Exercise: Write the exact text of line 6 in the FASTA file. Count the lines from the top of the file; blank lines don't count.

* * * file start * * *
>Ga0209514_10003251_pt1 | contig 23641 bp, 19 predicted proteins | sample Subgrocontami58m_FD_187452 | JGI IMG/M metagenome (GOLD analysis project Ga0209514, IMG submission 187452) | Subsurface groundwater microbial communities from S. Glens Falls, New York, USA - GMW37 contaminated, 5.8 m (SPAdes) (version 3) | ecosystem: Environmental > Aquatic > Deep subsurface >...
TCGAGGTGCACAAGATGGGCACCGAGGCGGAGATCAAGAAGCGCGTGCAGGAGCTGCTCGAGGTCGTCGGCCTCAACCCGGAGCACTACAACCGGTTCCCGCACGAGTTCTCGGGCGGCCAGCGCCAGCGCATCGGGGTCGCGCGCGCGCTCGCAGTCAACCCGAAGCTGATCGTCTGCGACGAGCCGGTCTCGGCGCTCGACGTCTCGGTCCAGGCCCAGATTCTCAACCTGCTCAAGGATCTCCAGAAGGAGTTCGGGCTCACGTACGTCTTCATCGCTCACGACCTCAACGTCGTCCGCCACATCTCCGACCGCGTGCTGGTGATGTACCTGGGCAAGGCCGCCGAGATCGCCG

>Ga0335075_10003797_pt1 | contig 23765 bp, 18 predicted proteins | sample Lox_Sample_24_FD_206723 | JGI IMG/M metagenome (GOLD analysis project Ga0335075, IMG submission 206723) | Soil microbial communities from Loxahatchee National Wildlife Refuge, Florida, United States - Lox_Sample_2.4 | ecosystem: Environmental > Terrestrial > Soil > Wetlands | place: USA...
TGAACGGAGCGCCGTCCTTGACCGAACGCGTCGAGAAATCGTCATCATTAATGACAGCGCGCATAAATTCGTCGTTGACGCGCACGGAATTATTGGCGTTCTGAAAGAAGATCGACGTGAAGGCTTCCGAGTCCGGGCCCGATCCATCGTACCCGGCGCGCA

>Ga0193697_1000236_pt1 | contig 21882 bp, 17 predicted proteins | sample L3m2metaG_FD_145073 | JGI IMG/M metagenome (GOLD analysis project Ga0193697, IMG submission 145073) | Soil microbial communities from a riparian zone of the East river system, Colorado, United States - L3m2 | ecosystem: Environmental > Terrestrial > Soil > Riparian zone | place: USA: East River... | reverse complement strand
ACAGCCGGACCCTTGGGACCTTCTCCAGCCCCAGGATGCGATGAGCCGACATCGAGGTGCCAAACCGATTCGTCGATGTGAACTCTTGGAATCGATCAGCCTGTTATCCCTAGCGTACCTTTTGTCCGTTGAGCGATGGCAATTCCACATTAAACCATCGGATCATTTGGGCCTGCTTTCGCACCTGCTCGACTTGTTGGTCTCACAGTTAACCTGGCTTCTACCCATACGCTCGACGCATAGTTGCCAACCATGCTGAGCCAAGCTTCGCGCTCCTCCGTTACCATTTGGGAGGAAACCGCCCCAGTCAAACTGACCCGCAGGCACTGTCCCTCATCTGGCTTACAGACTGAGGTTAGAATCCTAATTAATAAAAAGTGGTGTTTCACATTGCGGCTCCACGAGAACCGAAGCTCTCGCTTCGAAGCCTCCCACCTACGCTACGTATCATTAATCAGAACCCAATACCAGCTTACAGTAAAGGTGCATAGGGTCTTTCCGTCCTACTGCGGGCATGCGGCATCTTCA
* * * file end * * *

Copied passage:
ACAGCCGGACCCTTGGGACCTTCTCCAGCCCCAGGATGCGATGAGCCGACATCGAGGTGCCAAACCGATTCGTCGATGTGAACTCTTGGAATCGATCAGCCTGTTATCCCTAGCGTACCTTTTGTCCGTTGAGCGATGGCAATTCCACATTAAACCATCGGATCATTTGGGCCTGCTTTCGCACCTGCTCGACTTGTTGGTCTCACAGTTAACCTGGCTTCTACCCATACGCTCGACGCATAGTTGCCAACCATGCTGAGCCAAGCTTCGCGCTCCTCCGTTACCATTTGGGAGGAAACCGCCCCAGTCAAACTGACCCGCAGGCACTGTCCCTCATCTGGCTTACAGACTGAGGTTAGAATCCTAATTAATAAAAAGTGGTGTTTCACATTGCGGCTCCACGAGAACCGAAGCTCTCGCTTCGAAGCCTCCCACCTACGCTACGTATCATTAATCAGAACCCAATACCAGCTTACAGTAAAGGTGCATAGGGTCTTTCCGTCCTACTGCGGGCATGCGGCATCTTCA